Deleterious rhizobacteria (DRB) are predominantly saprophytic bacteria that aggressively colonize plant seeds, roots and rhizospheres and readily metabolize organic substances released by plant tissues. Unlike typical phytopathogens, DRB do not invade and parasitize vascular tissues; DRB that inhabit plants endophytically are found intercellularly beneath epidermal cells and in intracellular spaces of root cortical cells without inducing disease symptoms. Because plant growth suppression by DRB is subtle, the origin, distribution and ecophysiology of DRB are reviewed. The development of growth suppression in plants by DRB depends on interaction of several factors including plant host, soil environmental factors, time, and, in agroecosystems, management. The interacting factors may determine the expression and severity of several mechanisms for growth suppression mediated by DRB. Plant growth suppressive mechanisms include production of phytotoxic substances, plant-growth regulators, or interactions with other microorganisms. As new techniques in biotechnology are applied in investigations of DRB and their metabolites, the new information will aid in management of DRB in various ecosystems and in development of DRB as potential beneficial bacteria.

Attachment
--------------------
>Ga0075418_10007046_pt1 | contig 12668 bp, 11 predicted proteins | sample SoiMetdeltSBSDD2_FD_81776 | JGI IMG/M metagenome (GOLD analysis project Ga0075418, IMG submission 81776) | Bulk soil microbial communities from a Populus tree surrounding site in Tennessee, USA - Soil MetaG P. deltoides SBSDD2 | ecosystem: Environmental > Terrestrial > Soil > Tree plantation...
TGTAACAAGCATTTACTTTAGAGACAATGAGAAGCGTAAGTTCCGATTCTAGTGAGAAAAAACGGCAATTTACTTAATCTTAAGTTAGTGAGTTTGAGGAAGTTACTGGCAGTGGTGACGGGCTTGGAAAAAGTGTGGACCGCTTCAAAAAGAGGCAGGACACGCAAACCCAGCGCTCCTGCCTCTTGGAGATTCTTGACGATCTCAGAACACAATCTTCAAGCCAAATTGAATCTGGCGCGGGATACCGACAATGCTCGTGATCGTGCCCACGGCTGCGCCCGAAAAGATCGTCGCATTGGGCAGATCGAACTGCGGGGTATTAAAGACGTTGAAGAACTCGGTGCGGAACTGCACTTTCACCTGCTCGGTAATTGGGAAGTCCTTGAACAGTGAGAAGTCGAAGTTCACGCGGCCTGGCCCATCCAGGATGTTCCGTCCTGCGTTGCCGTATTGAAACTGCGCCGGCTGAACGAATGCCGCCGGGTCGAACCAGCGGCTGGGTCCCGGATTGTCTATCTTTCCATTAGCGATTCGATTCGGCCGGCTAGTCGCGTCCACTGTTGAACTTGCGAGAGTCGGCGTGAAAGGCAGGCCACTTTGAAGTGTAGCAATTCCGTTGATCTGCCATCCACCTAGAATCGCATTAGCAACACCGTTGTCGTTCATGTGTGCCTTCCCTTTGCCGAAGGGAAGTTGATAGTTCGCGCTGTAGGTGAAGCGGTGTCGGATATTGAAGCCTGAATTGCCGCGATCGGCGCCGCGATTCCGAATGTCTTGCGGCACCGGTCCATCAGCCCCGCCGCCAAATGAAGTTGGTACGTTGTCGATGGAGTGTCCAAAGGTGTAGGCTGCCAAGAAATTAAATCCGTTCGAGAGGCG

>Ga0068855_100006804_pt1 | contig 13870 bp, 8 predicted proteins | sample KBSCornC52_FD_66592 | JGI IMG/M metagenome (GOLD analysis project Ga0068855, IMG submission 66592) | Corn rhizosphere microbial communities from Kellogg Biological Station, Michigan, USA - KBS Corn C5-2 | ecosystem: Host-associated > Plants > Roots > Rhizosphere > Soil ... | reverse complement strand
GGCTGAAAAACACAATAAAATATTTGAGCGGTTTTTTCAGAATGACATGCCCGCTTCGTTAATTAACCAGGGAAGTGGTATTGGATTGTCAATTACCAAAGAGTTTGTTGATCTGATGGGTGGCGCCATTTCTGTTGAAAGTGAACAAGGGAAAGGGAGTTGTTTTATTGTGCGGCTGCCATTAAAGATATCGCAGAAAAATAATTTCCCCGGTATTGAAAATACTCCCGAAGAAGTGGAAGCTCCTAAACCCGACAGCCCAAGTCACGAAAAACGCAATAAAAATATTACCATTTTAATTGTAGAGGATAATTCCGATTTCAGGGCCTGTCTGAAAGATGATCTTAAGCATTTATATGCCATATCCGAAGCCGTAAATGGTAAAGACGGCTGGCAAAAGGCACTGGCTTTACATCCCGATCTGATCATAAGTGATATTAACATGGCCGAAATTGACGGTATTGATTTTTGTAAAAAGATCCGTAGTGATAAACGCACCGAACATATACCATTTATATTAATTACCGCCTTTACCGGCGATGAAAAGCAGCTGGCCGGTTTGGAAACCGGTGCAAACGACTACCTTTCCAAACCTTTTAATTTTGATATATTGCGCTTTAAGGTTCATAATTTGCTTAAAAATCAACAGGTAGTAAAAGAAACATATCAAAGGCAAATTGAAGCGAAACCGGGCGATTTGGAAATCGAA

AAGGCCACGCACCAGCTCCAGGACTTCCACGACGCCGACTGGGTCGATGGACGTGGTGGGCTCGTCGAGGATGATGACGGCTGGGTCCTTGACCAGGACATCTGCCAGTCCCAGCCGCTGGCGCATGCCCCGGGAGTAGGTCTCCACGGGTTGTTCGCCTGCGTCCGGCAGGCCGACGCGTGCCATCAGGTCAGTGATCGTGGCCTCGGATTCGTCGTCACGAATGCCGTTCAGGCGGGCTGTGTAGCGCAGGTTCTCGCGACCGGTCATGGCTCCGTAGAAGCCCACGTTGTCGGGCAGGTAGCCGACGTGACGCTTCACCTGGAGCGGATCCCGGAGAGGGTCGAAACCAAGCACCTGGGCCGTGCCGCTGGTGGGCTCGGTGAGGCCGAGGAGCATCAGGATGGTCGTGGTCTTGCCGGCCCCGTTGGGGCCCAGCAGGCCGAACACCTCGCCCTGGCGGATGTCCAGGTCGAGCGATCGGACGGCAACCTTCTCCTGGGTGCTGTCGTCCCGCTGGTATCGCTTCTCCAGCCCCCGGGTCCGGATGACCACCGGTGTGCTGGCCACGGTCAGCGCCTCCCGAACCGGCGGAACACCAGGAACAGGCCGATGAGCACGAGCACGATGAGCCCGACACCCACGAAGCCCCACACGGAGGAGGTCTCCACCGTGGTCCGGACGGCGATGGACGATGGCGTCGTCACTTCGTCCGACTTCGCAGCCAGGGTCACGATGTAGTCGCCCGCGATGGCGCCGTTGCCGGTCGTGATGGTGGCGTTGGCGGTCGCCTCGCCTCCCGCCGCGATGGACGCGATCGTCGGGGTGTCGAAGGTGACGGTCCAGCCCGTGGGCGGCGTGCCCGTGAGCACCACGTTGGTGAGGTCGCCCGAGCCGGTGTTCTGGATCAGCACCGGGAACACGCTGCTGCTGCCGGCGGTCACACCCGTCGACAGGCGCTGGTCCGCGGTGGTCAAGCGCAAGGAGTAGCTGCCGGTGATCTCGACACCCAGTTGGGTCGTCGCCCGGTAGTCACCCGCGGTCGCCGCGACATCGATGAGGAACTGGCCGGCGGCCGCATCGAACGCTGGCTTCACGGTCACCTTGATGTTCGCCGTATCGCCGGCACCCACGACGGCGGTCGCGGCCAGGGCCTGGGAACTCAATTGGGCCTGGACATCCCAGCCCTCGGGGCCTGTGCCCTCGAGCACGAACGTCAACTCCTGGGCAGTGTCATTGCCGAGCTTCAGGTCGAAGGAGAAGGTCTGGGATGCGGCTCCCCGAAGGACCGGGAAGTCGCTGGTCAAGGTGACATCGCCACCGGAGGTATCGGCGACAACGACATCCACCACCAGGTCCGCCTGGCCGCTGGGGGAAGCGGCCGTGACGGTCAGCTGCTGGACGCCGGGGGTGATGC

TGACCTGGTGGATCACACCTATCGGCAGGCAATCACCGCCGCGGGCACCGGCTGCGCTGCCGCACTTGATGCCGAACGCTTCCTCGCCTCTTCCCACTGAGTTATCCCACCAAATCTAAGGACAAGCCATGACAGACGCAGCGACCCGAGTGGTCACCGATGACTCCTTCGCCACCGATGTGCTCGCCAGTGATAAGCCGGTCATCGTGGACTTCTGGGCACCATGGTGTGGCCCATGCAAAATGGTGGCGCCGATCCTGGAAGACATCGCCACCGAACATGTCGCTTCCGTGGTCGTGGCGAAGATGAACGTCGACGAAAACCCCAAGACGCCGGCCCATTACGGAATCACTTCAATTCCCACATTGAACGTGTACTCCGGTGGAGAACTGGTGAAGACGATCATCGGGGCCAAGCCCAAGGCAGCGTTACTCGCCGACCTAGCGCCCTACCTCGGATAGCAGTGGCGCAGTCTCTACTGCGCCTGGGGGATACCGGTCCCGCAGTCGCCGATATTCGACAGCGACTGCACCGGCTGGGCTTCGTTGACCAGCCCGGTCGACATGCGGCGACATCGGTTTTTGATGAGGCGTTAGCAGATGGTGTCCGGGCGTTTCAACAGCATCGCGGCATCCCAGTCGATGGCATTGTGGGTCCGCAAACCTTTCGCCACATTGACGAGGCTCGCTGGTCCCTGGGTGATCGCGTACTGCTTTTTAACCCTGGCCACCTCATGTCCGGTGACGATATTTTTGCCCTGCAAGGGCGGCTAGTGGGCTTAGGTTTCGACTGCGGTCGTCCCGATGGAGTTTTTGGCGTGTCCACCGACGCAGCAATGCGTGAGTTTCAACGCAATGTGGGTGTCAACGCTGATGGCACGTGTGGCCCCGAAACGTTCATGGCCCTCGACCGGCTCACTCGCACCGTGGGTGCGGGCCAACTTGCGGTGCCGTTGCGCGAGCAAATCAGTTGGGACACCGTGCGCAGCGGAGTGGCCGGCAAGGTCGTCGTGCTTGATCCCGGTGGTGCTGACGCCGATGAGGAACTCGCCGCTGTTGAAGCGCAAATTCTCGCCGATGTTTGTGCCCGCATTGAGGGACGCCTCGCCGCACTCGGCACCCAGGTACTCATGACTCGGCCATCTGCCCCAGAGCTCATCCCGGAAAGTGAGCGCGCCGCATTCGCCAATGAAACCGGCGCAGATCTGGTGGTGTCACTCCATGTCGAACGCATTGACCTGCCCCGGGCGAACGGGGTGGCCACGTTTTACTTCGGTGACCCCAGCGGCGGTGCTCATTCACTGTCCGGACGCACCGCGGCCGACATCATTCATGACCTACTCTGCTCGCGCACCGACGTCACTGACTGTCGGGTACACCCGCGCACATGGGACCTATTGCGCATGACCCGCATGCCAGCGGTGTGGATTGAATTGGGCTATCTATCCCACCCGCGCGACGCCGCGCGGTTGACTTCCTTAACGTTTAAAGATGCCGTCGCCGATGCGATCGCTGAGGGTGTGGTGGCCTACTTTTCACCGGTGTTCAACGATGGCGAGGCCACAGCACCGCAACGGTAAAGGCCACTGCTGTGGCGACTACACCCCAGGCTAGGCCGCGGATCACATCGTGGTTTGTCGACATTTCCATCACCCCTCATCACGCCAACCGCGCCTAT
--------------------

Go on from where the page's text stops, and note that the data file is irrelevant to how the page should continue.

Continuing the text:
KeywordsMaize Bacillus Cyanide Cellulase Cane
Unable to display preview. Download preview PDF.